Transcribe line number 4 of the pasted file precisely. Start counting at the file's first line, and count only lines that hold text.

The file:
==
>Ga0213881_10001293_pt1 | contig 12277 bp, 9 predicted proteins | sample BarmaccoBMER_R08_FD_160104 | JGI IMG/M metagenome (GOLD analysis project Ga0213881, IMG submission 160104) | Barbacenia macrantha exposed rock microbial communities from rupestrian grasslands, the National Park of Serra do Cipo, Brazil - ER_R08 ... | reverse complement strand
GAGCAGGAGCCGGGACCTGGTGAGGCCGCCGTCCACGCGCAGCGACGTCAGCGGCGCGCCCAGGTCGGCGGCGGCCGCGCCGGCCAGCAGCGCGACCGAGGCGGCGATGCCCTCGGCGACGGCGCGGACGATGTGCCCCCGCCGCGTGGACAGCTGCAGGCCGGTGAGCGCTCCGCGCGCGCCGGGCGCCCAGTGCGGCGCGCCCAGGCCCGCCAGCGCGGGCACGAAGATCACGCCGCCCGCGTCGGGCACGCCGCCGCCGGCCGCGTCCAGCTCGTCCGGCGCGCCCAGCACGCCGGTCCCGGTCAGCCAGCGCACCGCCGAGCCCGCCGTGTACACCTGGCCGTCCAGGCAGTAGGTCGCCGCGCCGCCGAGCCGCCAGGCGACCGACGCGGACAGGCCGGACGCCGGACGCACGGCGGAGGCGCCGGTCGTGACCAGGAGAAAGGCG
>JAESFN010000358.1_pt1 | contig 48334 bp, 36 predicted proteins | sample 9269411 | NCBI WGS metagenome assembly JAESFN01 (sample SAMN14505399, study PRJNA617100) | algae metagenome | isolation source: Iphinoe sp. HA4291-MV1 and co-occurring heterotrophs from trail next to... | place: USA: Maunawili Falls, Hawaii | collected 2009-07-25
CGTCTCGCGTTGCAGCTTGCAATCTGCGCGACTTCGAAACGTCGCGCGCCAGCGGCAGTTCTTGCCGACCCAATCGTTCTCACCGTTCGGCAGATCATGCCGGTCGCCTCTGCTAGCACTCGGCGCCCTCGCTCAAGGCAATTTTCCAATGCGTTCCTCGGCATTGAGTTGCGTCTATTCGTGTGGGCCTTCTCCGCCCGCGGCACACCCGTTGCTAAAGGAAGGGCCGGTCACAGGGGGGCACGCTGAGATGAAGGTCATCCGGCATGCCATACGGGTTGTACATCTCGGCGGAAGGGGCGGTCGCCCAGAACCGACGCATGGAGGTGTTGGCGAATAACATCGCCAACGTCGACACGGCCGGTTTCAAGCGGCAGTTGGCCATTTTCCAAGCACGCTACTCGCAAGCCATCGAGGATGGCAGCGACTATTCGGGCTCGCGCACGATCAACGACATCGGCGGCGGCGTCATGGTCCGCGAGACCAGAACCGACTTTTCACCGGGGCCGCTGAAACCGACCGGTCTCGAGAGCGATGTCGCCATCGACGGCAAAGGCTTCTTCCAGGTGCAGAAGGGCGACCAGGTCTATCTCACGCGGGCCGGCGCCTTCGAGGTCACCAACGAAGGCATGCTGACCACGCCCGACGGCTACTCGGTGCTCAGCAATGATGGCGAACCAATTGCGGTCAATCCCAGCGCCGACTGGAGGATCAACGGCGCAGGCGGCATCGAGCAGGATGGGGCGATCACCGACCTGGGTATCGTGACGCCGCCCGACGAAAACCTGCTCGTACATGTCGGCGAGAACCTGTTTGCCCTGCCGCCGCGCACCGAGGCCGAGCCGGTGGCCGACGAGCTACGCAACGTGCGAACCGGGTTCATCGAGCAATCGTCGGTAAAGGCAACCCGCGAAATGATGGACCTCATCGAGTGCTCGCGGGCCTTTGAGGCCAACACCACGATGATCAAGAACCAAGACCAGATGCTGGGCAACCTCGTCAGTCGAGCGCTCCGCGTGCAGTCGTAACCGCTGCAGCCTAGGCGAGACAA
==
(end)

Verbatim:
CGTCTCGCGTTGCAGCTTGCAATCTGCGCGACTTCGAAACGTCGCGCGCCAGCGGCAGTTCTTGCCGACCCAATCGTTCTCACCGTTCGGCAGATCATGCCGGTCGCCTCTGCTAGCACTCGGCGCCCTCGCTCAAGGCAATTTTCCAATGCGTTCCTCGGCATTGAGTTGCGTCTATTCGTGTGGGCCTTCTCCGCCCGCGGCACACCCGTTGCTAAAGGAAGGGCCGGTCACAGGGGGGCACGCTGAGATGAAGGTCATCCGGCATGCCATACGGGTTGTACATCTCGGCGGAAGGGGCGGTCGCCCAGAACCGACGCATGGAGGTGTTGGCGAATAACATCGCCAACGTCGACACGGCCGGTTTCAAGCGGCAGTTGGCCATTTTCCAAGCACGCTACTCGCAAGCCATCGAGGATGGCAGCGACTATTCGGGCTCGCGCACGATCAACGACATCGGCGGCGGCGTCATGGTCCGCGAGACCAGAACCGACTTTTCACCGGGGCCGCTGAAACCGACCGGTCTCGAGAGCGATGTCGCCATCGACGGCAAAGGCTTCTTCCAGGTGCAGAAGGGCGACCAGGTCTATCTCACGCGGGCCGGCGCCTTCGAGGTCACCAACGAAGGCATGCTGACCACGCCCGACGGCTACTCGGTGCTCAGCAATGATGGCGAACCAATTGCGGTCAATCCCAGCGCCGACTGGAGGATCAACGGCGCAGGCGGCATCGAGCAGGATGGGGCGATCACCGACCTGGGTATCGTGACGCCGCCCGACGAAAACCTGCTCGTACATGTCGGCGAGAACCTGTTTGCCCTGCCGCCGCGCACCGAGGCCGAGCCGGTGGCCGACGAGCTACGCAACGTGCGAACCGGGTTCATCGAGCAATCGTCGGTAAAGGCAACCCGCGAAATGATGGACCTCATCGAGTGCTCGCGGGCCTTTGAGGCCAACACCACGATGATCAAGAACCAAGACCAGATGCTGGGCAACCTCGTCAGTCGAGCGCTCCGCGTGCAGTCGTAACCGCTGCAGCCTAGGCGAGACAA